There are speakers who specialize in DEI training and conversations. You can choose from a panel of leaders or internal employees who want to share their stories or an expert in DEI to come speak to your workforce. All employees could benefit from engaging in dialogue about Black lives and culture. You can also give employees the opportunity to ask questions that are impactful and learn about issues that are affecting your workforce.

Black History Trivia or Bingo

You can put a game together to encourage learning through Black history trivia or bingo. For trivia, find resources with information online. For Bingo, put together a bingo board with different things employees can do like watching a documentary on Black history and culture or reading a book by a Black author.

Promote Black Arts

If you have a workforce that enjoys the arts, you could compile a list of suggested films, literature, documentaries, or TV series by artists of color.

Support Black-Owned Business

You can support Black-owned businesses in a couple of different ways. Find local Black-owned non-profits and encourage employees to volunteer. Some companies provide employees with paid time off specifically for volunteering. You could also choose a day for employees to volunteer together. Another option for supporting Black-owned businesses in different industries is to research and share Black-owned brands with your workforce to encourage employees to shop for their products. Some brands can be bought at major retailers, local stores, or online.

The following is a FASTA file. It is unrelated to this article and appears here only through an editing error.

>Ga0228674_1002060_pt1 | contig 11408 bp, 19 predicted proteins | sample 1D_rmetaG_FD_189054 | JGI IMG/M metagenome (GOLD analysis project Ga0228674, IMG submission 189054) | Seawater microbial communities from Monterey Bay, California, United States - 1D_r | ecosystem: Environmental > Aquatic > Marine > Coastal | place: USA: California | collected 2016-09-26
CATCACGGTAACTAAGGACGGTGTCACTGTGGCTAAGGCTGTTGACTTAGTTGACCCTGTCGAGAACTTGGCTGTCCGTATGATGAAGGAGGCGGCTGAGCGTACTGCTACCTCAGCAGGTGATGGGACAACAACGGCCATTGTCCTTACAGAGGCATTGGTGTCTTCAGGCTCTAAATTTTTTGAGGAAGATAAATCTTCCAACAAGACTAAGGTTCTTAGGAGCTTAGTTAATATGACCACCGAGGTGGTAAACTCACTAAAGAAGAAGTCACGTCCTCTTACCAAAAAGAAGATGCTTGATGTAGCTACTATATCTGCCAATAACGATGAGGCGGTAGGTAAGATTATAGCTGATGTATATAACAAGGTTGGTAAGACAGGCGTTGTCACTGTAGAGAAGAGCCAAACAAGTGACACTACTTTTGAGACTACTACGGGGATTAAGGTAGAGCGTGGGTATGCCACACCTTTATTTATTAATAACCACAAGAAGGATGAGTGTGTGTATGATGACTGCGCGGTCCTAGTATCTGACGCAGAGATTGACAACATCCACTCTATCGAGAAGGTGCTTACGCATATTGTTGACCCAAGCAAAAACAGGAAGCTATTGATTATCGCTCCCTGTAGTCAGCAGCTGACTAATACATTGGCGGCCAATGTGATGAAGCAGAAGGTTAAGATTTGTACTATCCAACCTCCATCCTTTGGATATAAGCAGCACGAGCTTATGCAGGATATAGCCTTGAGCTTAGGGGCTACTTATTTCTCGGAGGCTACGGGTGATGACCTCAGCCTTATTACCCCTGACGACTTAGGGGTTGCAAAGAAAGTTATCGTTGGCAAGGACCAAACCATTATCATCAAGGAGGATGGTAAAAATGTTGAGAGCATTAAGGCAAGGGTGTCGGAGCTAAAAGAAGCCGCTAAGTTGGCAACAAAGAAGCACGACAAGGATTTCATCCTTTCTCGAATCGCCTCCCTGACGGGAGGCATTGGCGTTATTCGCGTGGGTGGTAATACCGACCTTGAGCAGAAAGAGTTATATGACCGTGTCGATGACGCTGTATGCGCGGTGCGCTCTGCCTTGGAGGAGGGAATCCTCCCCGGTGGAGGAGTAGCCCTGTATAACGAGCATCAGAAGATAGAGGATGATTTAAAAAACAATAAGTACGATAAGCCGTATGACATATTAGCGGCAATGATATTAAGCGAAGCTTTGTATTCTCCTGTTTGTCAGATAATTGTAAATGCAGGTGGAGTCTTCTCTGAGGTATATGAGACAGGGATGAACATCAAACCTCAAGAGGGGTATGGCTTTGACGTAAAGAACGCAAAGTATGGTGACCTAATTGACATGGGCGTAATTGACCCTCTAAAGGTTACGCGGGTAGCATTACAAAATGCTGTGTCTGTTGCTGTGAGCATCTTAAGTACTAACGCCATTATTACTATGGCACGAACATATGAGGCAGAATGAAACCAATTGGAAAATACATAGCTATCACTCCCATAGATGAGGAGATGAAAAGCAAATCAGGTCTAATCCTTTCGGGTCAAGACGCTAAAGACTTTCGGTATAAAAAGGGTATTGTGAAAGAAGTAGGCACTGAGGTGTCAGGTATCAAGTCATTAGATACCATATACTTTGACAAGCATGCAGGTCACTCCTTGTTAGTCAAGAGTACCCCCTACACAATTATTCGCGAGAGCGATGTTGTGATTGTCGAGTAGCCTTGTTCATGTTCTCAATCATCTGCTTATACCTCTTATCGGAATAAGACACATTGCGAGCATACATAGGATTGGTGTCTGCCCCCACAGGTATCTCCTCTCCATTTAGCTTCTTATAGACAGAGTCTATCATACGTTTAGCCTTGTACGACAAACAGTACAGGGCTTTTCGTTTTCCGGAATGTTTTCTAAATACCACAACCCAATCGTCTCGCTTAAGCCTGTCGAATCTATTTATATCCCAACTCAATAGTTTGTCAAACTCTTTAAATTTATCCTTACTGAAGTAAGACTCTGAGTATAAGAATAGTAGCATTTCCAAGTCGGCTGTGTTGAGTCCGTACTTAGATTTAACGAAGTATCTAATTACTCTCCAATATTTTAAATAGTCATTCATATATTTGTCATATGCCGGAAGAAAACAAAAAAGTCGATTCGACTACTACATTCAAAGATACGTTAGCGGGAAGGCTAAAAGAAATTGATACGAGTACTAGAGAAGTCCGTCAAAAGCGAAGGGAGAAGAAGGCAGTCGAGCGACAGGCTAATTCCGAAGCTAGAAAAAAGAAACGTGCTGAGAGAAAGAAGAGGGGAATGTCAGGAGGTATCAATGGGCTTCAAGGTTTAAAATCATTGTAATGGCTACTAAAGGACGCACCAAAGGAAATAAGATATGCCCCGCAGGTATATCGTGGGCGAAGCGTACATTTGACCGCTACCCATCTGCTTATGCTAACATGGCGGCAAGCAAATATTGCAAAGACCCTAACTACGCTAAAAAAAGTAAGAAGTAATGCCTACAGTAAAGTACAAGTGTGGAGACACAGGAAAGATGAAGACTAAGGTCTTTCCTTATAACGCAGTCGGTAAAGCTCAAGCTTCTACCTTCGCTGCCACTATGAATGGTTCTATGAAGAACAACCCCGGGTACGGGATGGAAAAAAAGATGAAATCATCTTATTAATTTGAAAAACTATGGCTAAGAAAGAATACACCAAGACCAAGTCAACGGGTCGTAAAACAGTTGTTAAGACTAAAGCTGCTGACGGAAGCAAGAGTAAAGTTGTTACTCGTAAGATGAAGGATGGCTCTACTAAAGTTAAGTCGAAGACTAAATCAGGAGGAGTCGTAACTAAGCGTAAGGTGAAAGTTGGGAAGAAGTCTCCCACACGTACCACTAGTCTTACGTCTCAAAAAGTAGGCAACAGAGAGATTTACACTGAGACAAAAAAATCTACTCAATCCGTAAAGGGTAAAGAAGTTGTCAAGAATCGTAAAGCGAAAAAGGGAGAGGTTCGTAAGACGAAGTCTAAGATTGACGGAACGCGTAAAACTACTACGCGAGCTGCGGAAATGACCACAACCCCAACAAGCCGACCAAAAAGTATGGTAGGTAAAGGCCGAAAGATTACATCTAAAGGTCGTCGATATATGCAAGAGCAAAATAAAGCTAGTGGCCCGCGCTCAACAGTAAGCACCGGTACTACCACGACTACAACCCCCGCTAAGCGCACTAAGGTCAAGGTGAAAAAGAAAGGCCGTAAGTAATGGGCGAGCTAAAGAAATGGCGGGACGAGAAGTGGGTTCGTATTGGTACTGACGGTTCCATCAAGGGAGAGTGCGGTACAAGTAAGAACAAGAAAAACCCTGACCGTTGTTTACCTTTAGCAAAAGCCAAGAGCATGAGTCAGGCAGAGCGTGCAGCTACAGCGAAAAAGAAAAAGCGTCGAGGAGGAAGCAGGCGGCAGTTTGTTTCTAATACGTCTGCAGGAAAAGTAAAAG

Celebrate Black History Themes

Each year, the president endorses a specific theme for Black History Month. For example, in 2022, the theme is Black History and Wellness. The intent of this theme is to recognize the contributions of Black communities and individuals in every area of wellness, including medical practitioners, midwives, doulas, naturopaths, scholars, and more.

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Questions You’ve Asked Us About Black History Month Workplace Celebrations

Make it interactive. Regardless of where employees are located, they should feel included and be able to participate. Send out information about Black history, encourage employees to share their stories and to contribute by sharing names or stories of Black excellence that should be celebrated.

DEI efforts in the workplace are important for employees to feel welcome and appreciated. Companies who make these efforts drive excellence and retain top talent. Diversity and inclusion help employees recognize and understand societal injustices and help businesses stay relevant to global audiences, all while driving productivity.

Colleen manages a team of HR consultants that work with a variety of industries, specializing in the fields of human resources, strategic planning, and human capital management. Colleen applies expert knowledge, industry experience, and relentless energy to solving companies’ issues. She is a member of the Society for Human Resource Management as well as women in leadership groups. She is PHR, SPHR, and SHRM-SCP certified. She has an awesome pet cat, Attila and, when she’s not working she loves to travel, enjoy the great outdoors, and volunteer with different local charities.